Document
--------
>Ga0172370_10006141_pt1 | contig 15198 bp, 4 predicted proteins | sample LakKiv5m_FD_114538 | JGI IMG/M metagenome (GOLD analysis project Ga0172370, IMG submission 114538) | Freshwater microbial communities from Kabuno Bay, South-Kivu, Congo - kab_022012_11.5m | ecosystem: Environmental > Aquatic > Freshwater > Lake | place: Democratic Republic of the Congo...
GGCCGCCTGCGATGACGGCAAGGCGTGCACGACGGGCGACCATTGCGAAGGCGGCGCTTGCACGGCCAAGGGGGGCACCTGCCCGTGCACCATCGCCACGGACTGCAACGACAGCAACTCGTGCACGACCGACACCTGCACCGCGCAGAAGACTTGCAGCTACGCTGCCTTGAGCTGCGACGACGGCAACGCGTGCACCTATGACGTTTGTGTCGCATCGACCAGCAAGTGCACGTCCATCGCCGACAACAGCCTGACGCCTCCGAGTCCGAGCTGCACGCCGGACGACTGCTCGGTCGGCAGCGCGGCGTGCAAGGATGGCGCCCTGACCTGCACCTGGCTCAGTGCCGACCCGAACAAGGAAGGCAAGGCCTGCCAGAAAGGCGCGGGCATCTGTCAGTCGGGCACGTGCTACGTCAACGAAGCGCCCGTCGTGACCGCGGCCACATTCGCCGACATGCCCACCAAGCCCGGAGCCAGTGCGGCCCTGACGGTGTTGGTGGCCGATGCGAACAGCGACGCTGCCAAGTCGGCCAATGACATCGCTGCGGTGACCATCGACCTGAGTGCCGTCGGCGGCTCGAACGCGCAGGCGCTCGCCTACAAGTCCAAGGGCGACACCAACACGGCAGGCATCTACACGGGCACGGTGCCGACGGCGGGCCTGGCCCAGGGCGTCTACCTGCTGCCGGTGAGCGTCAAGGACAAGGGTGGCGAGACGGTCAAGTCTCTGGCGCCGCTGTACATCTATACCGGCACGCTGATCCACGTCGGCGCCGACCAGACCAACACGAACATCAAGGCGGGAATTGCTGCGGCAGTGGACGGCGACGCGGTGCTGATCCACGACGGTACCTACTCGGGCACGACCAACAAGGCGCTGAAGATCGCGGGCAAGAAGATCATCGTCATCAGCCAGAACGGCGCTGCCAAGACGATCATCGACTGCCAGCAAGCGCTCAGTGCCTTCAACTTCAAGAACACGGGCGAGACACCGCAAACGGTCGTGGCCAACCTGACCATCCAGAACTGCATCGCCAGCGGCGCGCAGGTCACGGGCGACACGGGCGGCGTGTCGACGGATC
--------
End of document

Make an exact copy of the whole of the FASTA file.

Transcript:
>Ga0172370_10006141_pt1 | contig 15198 bp, 4 predicted proteins | sample LakKiv5m_FD_114538 | JGI IMG/M metagenome (GOLD analysis project Ga0172370, IMG submission 114538) | Freshwater microbial communities from Kabuno Bay, South-Kivu, Congo - kab_022012_11.5m | ecosystem: Environmental > Aquatic > Freshwater > Lake | place: Democratic Republic of the Congo...
GGCCGCCTGCGATGACGGCAAGGCGTGCACGACGGGCGACCATTGCGAAGGCGGCGCTTGCACGGCCAAGGGGGGCACCTGCCCGTGCACCATCGCCACGGACTGCAACGACAGCAACTCGTGCACGACCGACACCTGCACCGCGCAGAAGACTTGCAGCTACGCTGCCTTGAGCTGCGACGACGGCAACGCGTGCACCTATGACGTTTGTGTCGCATCGACCAGCAAGTGCACGTCCATCGCCGACAACAGCCTGACGCCTCCGAGTCCGAGCTGCACGCCGGACGACTGCTCGGTCGGCAGCGCGGCGTGCAAGGATGGCGCCCTGACCTGCACCTGGCTCAGTGCCGACCCGAACAAGGAAGGCAAGGCCTGCCAGAAAGGCGCGGGCATCTGTCAGTCGGGCACGTGCTACGTCAACGAAGCGCCCGTCGTGACCGCGGCCACATTCGCCGACATGCCCACCAAGCCCGGAGCCAGTGCGGCCCTGACGGTGTTGGTGGCCGATGCGAACAGCGACGCTGCCAAGTCGGCCAATGACATCGCTGCGGTGACCATCGACCTGAGTGCCGTCGGCGGCTCGAACGCGCAGGCGCTCGCCTACAAGTCCAAGGGCGACACCAACACGGCAGGCATCTACACGGGCACGGTGCCGACGGCGGGCCTGGCCCAGGGCGTCTACCTGCTGCCGGTGAGCGTCAAGGACAAGGGTGGCGAGACGGTCAAGTCTCTGGCGCCGCTGTACATCTATACCGGCACGCTGATCCACGTCGGCGCCGACCAGACCAACACGAACATCAAGGCGGGAATTGCTGCGGCAGTGGACGGCGACGCGGTGCTGATCCACGACGGTACCTACTCGGGCACGACCAACAAGGCGCTGAAGATCGCGGGCAAGAAGATCATCGTCATCAGCCAGAACGGCGCTGCCAAGACGATCATCGACTGCCAGCAAGCGCTCAGTGCCTTCAACTTCAAGAACACGGGCGAGACACCGCAAACGGTCGTGGCCAACCTGACCATCCAGAACTGCATCGCCAGCGGCGCGCAGGTCACGGGCGACACGGGCGGCGTGTCGACGGATC